Monday, December 22, 2008

Farming a Wedding, Part 3: interested parties, ins and outs, what have you's

In the last 50 years the food system, like most other industries, has leaped, bounded and thrusted itself into the future.  Fertilizers, insecticides, mega-farming and genetic modification have created a miasma both literally, in the fields and waterways of our country, but also figuratively, in the minds of people worldwide.  

Many have simply forgotten where their food comes from, and how it came to be.  We have forgotten that asparagus shoots up in the spring, strait up, one at a time;  that cows have been grazing on grass and nothing else for thousands of years;  that strawberries taste better in the summer because that is when they are in season.  These simple facts, known to human history for generations beyond memory, are being lost with breathtaking efficiency.

And it is dangerous.  In a 2006 E. Coli outbreak in Dole's bagged Spinach,  104 cases of infection occurred in no fewer then 26 states, and one case in Canada.  Dole, "The world's largest producer and marketer of fresh fruit and vegetables" (according to their website) sells fruits and vegetables in 90 countries worldwide.  It draws from uncountable fields across the globe, spending unheard of amounts of money and natural resources to bring mediocre quality fruits to the American table.  Dole has no reason to determine the sources of its product, if they did perhaps the FDA investigators may have had better luck.  ("they were unable to determine how the contamination originated")

Dole's product, and much of the product distributed to places like Mohonk Mountain House, is very difficult to source.  The food is grown in one place, sent to a sorting factory, mixed with other food of other farms, sent to a packing plant, which may service several brands (this happens very commonly with beef), where it is mixed again, then sent to a distributor to be delivered to stores across the country.  There is no system in place to determine origin.  A section of tomatoes in your local supermarket may contain fruit from the same country, but determining which farm, town, county, or state it came from is literally impossible.  

On the other hand, if a small local farm has an outbreak, the damage is limited to the locale for which it serves, and the ability of regulators to determine the scope and necessary response to the problem is comparatively simple.  The problem can be dealt with efficiently, and the farmer will likely lose her entire operation to lawsuits.  Dole on the other hand, with $6 Billion in annual profits, can afford to pay off hundreds of settlements out of court, not even cracking the ivory tower at the top.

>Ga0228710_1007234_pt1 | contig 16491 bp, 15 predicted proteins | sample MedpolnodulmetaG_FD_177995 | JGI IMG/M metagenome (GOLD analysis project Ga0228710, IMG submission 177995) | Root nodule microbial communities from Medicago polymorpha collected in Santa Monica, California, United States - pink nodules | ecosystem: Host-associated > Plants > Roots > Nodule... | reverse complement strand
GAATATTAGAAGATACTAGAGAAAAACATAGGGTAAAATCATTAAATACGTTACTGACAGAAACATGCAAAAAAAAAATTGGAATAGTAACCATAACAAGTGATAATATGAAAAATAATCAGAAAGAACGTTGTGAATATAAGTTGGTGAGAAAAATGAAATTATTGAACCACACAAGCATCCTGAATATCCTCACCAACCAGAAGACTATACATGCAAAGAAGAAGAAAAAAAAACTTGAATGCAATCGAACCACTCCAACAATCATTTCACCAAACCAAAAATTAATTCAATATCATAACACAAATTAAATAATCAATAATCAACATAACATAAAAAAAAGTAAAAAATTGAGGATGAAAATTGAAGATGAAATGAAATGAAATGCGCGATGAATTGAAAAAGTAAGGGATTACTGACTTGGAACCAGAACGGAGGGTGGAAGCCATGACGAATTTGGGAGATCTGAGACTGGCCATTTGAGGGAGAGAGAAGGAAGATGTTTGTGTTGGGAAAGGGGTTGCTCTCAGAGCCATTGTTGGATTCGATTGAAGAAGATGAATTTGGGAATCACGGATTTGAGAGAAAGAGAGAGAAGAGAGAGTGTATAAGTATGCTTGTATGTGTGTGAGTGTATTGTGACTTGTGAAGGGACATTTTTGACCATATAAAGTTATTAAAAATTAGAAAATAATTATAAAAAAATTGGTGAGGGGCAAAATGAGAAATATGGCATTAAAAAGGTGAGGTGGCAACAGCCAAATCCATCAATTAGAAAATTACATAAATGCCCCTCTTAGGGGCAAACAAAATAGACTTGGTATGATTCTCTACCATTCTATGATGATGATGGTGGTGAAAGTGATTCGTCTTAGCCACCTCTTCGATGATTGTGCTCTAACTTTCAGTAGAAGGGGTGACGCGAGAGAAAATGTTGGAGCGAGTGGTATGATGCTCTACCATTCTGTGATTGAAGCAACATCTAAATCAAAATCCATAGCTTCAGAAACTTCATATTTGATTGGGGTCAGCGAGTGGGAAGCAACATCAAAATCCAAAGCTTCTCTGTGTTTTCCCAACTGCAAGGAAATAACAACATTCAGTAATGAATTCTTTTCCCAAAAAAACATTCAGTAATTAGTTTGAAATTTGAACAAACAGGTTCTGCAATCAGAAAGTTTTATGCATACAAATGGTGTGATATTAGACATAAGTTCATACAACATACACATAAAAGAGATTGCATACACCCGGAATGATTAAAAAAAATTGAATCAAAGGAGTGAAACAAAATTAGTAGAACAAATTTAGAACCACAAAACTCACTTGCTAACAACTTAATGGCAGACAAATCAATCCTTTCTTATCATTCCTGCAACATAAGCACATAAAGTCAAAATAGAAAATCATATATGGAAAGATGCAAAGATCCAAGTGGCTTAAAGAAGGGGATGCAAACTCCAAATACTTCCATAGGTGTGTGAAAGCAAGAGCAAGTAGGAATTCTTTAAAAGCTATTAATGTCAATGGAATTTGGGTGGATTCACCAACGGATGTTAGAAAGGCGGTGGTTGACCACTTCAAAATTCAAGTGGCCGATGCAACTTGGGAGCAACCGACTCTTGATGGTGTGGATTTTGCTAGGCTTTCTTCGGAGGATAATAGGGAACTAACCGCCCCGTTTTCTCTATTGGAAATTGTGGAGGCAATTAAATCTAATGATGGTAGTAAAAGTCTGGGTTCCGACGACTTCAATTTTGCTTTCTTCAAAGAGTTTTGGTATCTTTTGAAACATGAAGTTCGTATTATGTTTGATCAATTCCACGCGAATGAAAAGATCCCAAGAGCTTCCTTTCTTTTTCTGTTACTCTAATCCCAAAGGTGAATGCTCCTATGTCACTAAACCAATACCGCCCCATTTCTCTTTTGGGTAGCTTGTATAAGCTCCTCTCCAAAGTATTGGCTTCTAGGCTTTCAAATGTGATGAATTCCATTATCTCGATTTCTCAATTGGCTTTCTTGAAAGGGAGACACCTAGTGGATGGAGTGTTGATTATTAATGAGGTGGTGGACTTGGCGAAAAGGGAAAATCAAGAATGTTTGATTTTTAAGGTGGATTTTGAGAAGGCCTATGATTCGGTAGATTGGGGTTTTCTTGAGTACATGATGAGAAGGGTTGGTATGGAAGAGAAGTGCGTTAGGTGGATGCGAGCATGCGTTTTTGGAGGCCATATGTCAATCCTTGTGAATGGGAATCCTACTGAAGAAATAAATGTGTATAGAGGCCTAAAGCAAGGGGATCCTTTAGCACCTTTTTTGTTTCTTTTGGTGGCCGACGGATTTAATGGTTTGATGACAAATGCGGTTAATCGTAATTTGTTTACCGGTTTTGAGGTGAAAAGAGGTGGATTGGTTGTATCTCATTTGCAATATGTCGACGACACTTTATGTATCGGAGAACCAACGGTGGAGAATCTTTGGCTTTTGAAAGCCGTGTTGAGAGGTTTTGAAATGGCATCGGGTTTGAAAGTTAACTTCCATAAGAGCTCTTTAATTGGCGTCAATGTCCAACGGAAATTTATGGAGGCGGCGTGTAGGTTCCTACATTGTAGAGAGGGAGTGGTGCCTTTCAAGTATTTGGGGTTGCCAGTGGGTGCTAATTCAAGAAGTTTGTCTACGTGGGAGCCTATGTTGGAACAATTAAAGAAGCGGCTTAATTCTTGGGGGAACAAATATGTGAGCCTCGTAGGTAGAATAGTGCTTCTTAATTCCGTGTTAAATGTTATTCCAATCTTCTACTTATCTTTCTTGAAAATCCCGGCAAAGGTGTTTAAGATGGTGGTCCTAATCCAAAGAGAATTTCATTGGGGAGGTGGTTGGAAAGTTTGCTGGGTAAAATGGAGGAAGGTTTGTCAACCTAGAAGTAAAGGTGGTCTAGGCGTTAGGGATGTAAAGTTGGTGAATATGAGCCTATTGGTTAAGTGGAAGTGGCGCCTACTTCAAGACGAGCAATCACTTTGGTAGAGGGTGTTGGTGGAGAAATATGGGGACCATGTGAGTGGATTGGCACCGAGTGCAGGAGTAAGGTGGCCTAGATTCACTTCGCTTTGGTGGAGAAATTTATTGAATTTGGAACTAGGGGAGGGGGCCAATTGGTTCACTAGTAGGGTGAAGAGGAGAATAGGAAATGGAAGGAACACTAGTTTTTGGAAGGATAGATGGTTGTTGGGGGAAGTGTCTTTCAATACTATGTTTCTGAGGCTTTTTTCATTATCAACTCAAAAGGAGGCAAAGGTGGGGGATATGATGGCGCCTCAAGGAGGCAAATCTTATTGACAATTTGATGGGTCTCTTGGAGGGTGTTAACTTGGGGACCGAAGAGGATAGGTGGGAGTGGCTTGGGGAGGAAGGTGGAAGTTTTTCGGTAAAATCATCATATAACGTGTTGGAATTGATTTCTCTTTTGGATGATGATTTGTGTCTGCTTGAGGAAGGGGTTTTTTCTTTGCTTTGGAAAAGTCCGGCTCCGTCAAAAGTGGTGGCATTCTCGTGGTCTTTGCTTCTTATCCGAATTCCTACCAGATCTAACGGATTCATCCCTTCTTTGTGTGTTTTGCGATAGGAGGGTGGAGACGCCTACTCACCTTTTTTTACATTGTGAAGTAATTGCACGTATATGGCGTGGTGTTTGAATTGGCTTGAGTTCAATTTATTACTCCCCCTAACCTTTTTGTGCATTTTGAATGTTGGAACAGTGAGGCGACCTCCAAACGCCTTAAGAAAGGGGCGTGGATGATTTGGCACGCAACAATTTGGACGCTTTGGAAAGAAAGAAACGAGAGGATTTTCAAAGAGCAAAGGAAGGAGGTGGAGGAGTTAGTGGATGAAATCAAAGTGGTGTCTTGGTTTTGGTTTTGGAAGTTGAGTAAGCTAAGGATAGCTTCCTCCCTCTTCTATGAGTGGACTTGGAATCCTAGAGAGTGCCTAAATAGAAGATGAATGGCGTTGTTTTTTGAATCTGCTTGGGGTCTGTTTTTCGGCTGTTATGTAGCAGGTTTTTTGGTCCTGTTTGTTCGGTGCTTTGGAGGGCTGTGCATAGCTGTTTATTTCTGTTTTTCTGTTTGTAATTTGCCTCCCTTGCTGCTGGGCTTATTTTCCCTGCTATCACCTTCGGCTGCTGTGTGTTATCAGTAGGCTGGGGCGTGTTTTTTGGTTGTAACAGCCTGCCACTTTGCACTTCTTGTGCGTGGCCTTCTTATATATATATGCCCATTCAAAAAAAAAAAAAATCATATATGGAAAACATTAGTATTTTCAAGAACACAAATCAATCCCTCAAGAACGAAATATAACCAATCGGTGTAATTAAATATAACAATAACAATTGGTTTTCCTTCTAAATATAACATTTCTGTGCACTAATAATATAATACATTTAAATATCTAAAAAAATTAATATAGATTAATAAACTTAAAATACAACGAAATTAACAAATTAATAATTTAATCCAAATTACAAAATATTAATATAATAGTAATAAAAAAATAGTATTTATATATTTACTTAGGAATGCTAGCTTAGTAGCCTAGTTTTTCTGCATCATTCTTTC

There is simply no comparison in terms of safety.  Small farmers must produce safe and high quality food to stay afloat.  Mega-foods have little or no concern with these pedestrian issues, profit margin is the only concern, as one can plainly see

E. Coli, a relatively rare bacterial infestation, is not the only reason to look to local farms.  Whole unprocessed farm foods have much higher nutrient contents, much lower rates of dangerous bacterium, dramatically different (and healthier) fatty acid ratios, and no refined grain or sugar.  This is a modern recipe for health and longevity.

This is only one reason we have chosen to source our wedding from local farms.  It is one of the most complex and difficult to grasp, as we simply don't understand how the system works, and how it can damage our lives, all in the name of higher profits.  Small farms are about livelihood, family, community, virtues that are often discussed in the upper echelons of american politics, but little concern is actually paid to them.  

We have seen these communities at work, and they are more then just a discussion around a liberal dinner table.  They are the last best hope for our food, our health, and our society.

Saturday, December 20, 2008

Yet another confusing diet plan, but it's so pretty!

It actually doesn't look all that bad.  Although it suggests way too much water, a fine way to tax the kidneys in the long term.  But I like the attempt at dethroning the miserable food pyramid. Sadly the diet seems to be a ruse to get rich folks in Boca to go through an expensive diagnostics regimen with the joyful inventor of the the diet scheme, Dr. Robert D. Willix Jr..

My suggestions?  A bit more complicated, but some ballpark information can be found here, here, and here.

Friday, December 19, 2008